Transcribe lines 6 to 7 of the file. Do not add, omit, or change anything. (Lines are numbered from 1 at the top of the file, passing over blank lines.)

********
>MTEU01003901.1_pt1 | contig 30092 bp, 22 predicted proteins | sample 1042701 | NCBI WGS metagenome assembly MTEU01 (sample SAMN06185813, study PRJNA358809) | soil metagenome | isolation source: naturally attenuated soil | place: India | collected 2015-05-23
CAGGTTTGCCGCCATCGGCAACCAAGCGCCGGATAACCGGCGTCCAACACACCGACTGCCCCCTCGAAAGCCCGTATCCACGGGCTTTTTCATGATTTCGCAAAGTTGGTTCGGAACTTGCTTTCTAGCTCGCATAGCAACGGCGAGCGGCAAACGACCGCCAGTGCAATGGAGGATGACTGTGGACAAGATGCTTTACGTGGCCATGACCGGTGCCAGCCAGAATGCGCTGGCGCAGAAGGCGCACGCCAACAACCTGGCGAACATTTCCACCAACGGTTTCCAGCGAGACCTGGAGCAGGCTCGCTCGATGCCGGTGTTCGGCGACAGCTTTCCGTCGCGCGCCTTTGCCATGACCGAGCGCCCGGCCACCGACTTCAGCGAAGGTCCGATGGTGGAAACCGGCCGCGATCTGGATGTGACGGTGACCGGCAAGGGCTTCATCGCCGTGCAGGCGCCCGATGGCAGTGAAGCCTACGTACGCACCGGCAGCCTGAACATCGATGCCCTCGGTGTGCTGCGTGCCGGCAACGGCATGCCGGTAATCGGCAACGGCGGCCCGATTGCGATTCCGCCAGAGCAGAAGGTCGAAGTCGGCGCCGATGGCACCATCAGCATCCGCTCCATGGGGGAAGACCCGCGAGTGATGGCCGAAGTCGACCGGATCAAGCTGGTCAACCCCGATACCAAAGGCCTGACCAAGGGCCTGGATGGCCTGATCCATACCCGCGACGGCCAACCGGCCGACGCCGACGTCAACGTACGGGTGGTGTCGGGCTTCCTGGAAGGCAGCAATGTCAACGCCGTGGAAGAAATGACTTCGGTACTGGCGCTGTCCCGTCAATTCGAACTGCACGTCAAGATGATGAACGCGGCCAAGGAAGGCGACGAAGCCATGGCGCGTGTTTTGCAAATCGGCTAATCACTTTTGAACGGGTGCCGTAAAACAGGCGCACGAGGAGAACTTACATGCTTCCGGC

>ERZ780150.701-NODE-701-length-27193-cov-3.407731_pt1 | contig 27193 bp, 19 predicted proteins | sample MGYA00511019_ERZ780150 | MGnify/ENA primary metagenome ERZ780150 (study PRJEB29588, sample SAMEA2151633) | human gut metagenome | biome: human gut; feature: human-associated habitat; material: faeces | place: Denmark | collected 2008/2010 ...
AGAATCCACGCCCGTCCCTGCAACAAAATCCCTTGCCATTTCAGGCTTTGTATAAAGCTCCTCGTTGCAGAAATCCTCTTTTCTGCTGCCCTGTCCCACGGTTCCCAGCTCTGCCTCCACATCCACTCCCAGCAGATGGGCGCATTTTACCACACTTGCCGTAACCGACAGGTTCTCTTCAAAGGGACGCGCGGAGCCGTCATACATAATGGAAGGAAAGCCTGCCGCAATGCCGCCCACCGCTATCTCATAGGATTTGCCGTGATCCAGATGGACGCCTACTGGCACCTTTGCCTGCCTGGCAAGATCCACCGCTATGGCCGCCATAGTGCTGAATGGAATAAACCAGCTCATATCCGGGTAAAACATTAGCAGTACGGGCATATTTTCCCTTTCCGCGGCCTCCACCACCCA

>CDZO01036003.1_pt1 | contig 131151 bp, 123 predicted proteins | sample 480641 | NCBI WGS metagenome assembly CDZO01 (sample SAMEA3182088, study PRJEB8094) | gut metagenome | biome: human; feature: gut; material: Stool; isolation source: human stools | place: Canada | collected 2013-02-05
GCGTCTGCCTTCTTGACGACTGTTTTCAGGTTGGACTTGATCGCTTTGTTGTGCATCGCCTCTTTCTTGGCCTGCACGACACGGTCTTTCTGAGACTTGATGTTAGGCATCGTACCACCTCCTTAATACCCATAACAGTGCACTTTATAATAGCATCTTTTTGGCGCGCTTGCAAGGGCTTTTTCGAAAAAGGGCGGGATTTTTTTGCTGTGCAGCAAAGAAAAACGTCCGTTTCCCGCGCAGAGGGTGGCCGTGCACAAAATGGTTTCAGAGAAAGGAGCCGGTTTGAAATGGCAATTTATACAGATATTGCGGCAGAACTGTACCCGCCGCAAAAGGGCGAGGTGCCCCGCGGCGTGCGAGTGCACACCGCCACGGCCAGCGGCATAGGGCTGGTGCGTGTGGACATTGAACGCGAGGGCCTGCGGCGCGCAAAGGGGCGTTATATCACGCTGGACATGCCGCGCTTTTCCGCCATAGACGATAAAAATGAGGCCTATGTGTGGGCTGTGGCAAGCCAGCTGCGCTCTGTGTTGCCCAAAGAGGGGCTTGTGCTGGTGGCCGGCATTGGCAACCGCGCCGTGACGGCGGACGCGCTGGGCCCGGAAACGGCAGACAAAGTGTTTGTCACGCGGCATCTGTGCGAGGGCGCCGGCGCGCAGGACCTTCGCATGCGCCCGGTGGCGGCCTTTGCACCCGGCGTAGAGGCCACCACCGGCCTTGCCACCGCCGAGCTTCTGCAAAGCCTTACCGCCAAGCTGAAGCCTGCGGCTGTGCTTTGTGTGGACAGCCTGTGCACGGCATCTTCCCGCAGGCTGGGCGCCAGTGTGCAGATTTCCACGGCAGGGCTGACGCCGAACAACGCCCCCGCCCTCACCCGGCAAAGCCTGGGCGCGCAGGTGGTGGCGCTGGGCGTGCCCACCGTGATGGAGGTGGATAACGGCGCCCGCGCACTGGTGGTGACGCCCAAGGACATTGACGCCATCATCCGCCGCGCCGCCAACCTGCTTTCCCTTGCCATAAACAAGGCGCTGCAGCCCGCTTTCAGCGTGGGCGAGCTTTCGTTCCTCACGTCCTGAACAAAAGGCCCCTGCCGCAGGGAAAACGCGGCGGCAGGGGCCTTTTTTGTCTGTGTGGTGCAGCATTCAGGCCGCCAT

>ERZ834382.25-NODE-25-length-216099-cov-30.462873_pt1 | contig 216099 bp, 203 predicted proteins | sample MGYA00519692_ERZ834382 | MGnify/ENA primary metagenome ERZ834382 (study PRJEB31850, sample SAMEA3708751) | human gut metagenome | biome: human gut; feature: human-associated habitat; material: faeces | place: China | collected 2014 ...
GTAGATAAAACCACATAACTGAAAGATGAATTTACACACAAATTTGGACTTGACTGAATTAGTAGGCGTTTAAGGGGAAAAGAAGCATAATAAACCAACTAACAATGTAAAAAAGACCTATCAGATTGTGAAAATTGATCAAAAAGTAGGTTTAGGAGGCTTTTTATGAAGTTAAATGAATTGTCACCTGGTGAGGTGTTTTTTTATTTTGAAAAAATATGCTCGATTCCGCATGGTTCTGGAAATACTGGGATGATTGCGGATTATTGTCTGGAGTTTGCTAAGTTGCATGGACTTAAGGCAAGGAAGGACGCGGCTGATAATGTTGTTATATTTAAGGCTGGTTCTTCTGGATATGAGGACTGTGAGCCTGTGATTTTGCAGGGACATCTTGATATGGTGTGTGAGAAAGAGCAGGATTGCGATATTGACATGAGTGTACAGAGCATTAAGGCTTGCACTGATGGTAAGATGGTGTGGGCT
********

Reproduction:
GCGTCTGCCTTCTTGACGACTGTTTTCAGGTTGGACTTGATCGCTTTGTTGTGCATCGCCTCTTTCTTGGCCTGCACGACACGGTCTTTCTGAGACTTGATGTTAGGCATCGTACCACCTCCTTAATACCCATAACAGTGCACTTTATAATAGCATCTTTTTGGCGCGCTTGCAAGGGCTTTTTCGAAAAAGGGCGGGATTTTTTTGCTGTGCAGCAAAGAAAAACGTCCGTTTCCCGCGCAGAGGGTGGCCGTGCACAAAATGGTTTCAGAGAAAGGAGCCGGTTTGAAATGGCAATTTATACAGATATTGCGGCAGAACTGTACCCGCCGCAAAAGGGCGAGGTGCCCCGCGGCGTGCGAGTGCACACCGCCACGGCCAGCGGCATAGGGCTGGTGCGTGTGGACATTGAACGCGAGGGCCTGCGGCGCGCAAAGGGGCGTTATATCACGCTGGACATGCCGCGCTTTTCCGCCATAGACGATAAAAATGAGGCCTATGTGTGGGCTGTGGCAAGCCAGCTGCGCTCTGTGTTGCCCAAAGAGGGGCTTGTGCTGGTGGCCGGCATTGGCAACCGCGCCGTGACGGCGGACGCGCTGGGCCCGGAAACGGCAGACAAAGTGTTTGTCACGCGGCATCTGTGCGAGGGCGCCGGCGCGCAGGACCTTCGCATGCGCCCGGTGGCGGCCTTTGCACCCGGCGTAGAGGCCACCACCGGCCTTGCCACCGCCGAGCTTCTGCAAAGCCTTACCGCCAAGCTGAAGCCTGCGGCTGTGCTTTGTGTGGACAGCCTGTGCACGGCATCTTCCCGCAGGCTGGGCGCCAGTGTGCAGATTTCCACGGCAGGGCTGACGCCGAACAACGCCCCCGCCCTCACCCGGCAAAGCCTGGGCGCGCAGGTGGTGGCGCTGGGCGTGCCCACCGTGATGGAGGTGGATAACGGCGCCCGCGCACTGGTGGTGACGCCCAAGGACATTGACGCCATCATCCGCCGCGCCGCCAACCTGCTTTCCCTTGCCATAAACAAGGCGCTGCAGCCCGCTTTCAGCGTGGGCGAGCTTTCGTTCCTCACGTCCTGAACAAAAGGCCCCTGCCGCAGGGAAAACGCGGCGGCAGGGGCCTTTTTTGTCTGTGTGGTGCAGCATTCAGGCCGCCAT

>ERZ834382.25-NODE-25-length-216099-cov-30.462873_pt1 | contig 216099 bp, 203 predicted proteins | sample MGYA00519692_ERZ834382 | MGnify/ENA primary metagenome ERZ834382 (study PRJEB31850, sample SAMEA3708751) | human gut metagenome | biome: human gut; feature: human-associated habitat; material: faeces | place: China | collected 2014 ...